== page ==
Lies The SEO Publicity Machine Tells About PPC (When It Thinks No One’s Looking)


As some of us know, paid search works great. It captures users with high commercial intent whether they type in broad queries, specific queries, or something in between. You can budget as little as much as you want. You can customize, test, iterate, and learn at whatever pace you wish. You get search query reports, A/B ad testing data, and much more.

The sense of tight interplay between a business owner’s wish to “go out and get some response from a certain kind of searcher” and the pace of that response can be very satisfying, to say nothing of profitable.

Nearly 100% of pages of Google Search results with high commercial intent show several text ad listings in the most visible part of the page. Think that doesn’t matter? That it somehow doesn’t apply?

Unfortunately, some experts have told business owners just that. The operators of firms that sell trendy tools to help merchants churn out blog posts and the like won’t provide balance in their marketing recommendations, for fear of undermining the value of their tools. They tell business owners that “85% of educated people won’t click on a paid link” or “sophisticated searchers in your industry are clicking on the organic links,” so “PPC is a waste of money.”

So? So? and “Really?”

I never realized until recently that much of the business community is being told flat-out lies about PPC by people who are fundamentally biased towards forms of SEO. Organic search is a wonderful thing — I’d never deny that. But when sold in a certain way, by experts that preach high marketing ideals when all they’re really doing is barely-masked, same-old SEO tactics, it’s a bit of a fairy tale. Everyone can’t get everything for free. There is only so much free to go around. And the tool vendors and evangelists are selling the fairy tale to too many people. The pot of gold has only so many nuggets to spare at this point.

The average small business owner (and by “small business”, let’s make no mistake, that doesn’t mean small dollars: small business owners are often affluent and eager to pursue best practices) is then convinced to spend months committing to a publishing schedule and listening to marketing advice that shapes the pace and tenor of the marketing strategy to the needs of the toolset vendor. Months go by. Targets get missed. Website investments of $35,000+ sit there as expensive, white-elephant fixed assets. The well-off business owner transforms themselves into a “make money in your spare time” content marketing workaholic instead of just investing a few more dollars in variable marketing costs to achieve  the needed balance.

There’s nothing wrong with content strategies, of course. We endorse them. But we endorse them for clients who are neglecting them, and who are currently spending $20,000-$100,000 per month (or more) on paid clicks. They aren’t getting cheated on high-intent paid SEM traffic.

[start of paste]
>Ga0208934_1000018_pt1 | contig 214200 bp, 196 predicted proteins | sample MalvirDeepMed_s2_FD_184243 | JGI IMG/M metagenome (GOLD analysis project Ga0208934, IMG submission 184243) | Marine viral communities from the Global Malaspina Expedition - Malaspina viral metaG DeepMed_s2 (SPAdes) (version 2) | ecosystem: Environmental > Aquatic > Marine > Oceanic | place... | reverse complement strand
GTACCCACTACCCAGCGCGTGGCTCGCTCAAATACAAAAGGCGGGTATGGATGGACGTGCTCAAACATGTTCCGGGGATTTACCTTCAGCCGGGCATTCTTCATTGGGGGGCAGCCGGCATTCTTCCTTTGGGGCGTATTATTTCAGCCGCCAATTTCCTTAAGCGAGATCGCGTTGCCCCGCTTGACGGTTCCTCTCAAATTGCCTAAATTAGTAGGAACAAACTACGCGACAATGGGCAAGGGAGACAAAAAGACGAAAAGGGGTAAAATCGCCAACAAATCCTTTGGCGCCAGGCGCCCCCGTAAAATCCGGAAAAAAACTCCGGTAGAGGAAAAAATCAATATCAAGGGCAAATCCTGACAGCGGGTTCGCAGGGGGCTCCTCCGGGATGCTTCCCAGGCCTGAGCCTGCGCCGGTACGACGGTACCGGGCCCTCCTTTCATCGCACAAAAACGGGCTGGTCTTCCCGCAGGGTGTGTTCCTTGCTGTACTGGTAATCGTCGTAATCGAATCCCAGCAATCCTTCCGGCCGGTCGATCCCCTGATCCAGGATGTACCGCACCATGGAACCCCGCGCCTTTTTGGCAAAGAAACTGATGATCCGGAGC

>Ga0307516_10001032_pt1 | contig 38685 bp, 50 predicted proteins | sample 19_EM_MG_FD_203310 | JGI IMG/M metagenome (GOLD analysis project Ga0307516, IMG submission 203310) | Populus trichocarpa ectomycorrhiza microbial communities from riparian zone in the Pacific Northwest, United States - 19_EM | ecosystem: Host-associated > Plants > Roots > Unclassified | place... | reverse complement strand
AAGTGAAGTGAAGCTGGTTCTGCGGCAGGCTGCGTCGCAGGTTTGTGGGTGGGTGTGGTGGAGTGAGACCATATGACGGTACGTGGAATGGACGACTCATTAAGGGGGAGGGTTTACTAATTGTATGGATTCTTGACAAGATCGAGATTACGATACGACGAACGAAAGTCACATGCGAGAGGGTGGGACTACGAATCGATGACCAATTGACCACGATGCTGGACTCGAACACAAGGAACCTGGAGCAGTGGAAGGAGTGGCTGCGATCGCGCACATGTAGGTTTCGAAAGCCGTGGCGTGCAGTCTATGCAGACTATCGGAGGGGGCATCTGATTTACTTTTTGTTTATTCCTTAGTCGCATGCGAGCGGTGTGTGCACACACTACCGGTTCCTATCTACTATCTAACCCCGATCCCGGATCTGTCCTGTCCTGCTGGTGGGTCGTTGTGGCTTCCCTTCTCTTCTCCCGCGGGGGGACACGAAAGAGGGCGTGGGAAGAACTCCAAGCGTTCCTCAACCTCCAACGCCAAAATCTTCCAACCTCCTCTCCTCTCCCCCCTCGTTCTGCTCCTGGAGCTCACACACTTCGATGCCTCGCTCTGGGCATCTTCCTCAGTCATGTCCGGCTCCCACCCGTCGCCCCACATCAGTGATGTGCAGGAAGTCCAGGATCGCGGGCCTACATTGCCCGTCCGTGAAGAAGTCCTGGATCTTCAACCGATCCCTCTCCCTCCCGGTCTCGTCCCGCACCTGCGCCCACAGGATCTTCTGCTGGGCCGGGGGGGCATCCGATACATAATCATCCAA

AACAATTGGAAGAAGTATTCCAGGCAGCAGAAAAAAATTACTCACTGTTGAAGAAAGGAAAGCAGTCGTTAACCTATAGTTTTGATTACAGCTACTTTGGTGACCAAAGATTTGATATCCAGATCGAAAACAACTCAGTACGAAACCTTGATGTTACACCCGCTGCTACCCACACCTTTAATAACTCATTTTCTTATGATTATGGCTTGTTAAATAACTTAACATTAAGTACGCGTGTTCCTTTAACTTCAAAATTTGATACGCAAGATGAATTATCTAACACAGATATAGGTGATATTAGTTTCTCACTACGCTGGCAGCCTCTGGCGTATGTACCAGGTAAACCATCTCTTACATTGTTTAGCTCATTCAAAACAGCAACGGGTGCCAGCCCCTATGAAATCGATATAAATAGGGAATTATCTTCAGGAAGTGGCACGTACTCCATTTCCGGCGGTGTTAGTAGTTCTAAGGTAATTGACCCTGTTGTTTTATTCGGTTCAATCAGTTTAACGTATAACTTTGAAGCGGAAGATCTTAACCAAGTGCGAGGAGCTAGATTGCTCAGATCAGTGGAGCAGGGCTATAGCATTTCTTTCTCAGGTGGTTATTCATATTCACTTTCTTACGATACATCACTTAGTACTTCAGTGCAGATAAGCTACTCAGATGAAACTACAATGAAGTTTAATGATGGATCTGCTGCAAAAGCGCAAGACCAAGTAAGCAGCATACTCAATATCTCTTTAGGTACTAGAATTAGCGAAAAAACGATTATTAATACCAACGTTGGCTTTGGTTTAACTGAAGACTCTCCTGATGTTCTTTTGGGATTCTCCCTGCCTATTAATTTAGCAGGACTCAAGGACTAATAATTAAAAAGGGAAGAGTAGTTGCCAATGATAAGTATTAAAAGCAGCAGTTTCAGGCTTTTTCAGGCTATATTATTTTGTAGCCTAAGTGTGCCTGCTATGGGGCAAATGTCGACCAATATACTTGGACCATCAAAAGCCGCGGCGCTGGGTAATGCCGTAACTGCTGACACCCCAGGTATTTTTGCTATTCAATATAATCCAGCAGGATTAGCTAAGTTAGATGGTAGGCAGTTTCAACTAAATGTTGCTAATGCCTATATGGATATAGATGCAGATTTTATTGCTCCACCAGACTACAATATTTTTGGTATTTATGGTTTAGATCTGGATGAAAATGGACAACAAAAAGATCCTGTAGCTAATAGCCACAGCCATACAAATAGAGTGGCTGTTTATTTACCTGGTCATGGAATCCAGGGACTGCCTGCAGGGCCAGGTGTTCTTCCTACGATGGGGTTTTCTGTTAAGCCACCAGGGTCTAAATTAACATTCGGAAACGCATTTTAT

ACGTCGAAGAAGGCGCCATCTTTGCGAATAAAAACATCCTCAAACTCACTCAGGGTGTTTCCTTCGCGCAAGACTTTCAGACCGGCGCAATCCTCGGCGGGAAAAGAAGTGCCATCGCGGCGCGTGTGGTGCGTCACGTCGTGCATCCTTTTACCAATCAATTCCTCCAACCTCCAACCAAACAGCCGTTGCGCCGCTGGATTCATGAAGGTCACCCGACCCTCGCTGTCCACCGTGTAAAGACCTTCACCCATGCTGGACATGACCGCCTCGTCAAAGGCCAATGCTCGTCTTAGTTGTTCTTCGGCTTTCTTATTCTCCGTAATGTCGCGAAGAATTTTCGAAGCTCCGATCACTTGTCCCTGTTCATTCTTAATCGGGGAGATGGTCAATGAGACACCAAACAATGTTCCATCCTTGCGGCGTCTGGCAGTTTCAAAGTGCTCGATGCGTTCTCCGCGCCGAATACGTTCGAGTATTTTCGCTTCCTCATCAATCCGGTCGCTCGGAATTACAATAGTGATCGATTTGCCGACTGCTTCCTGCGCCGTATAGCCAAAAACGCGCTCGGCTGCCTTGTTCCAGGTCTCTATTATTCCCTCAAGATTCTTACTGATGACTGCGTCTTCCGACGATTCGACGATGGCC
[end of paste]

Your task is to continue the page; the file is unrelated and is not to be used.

Those who have never done PPC, and who are being told not to do it, are being cheated.

I just talked with one such business owner today. He cited all the statistics about how great organic search is purported to be for his market segment… and how bad PPC should be, if you follow the logic. I said “well, it sounds like you’re trying to create blog posts to generate traffic on some long-tail search terms, which by the way you can also do with PPC [people are often told PPC can’t do long tail terms, or that it can only do long tail terms. For some reason, vendors lie a lot about what PPC can and cannot do].”

I continued: “I’d just like to see what actual referral success you’re having with that strategy. Sounds good on paper, but are you actually ranking well on many of these terms, or do you basically not show up on page 1 or 2 of the SERP’s, same as all the other more popular and unattainable terms you don’t show up for?”

He mentioned that when the tool vendor came to him, he had just surpassed 200 visitors a month to his expensive website. He had set a near-term target of 1,000 per month, and wanted to get to 10,000 a month within about a year. With an aggressive effort (something he was accustomed to executing in his long and successful career), he was going to get to 10,000 one way or another.

Then he told me he wasn’t seeing any results from following all the high-flown rhetoric of the “inbound marketing, content marketing” tool vendor. “Last month, I was around 520 visitors. This month, we’re at 587.”

Want to get to 1,000? Work and wait and believe for another year or two. Want to get to 10,000? Forget it.

587 visitors a month. That’s about how impactful “inbound marketing” is on the ground for real business owners who need real results these days. And the intent of the people who stumble into a site to read content about expensive luxury products they cannot afford? It’s non-commercial. It’s non-existent. Tire-kickers enter gibberish into the lead forms, on the rare occasions they do turn into prospects.

Are we selling solutions, or fairy tales?

For 2,000 extremely high-intent visitors, paying a healthy $3.00 per click, you’ll shell out $6,000. Certainly, that’s why many small business owners would balk at the investment, particularly when respected industry experts tell them it’s a waste of money. But what if that $6,000 turns into $75,000 in sales?

You have to at least try it. You could grow old waiting for the inbound marketing fairy tale to come true.

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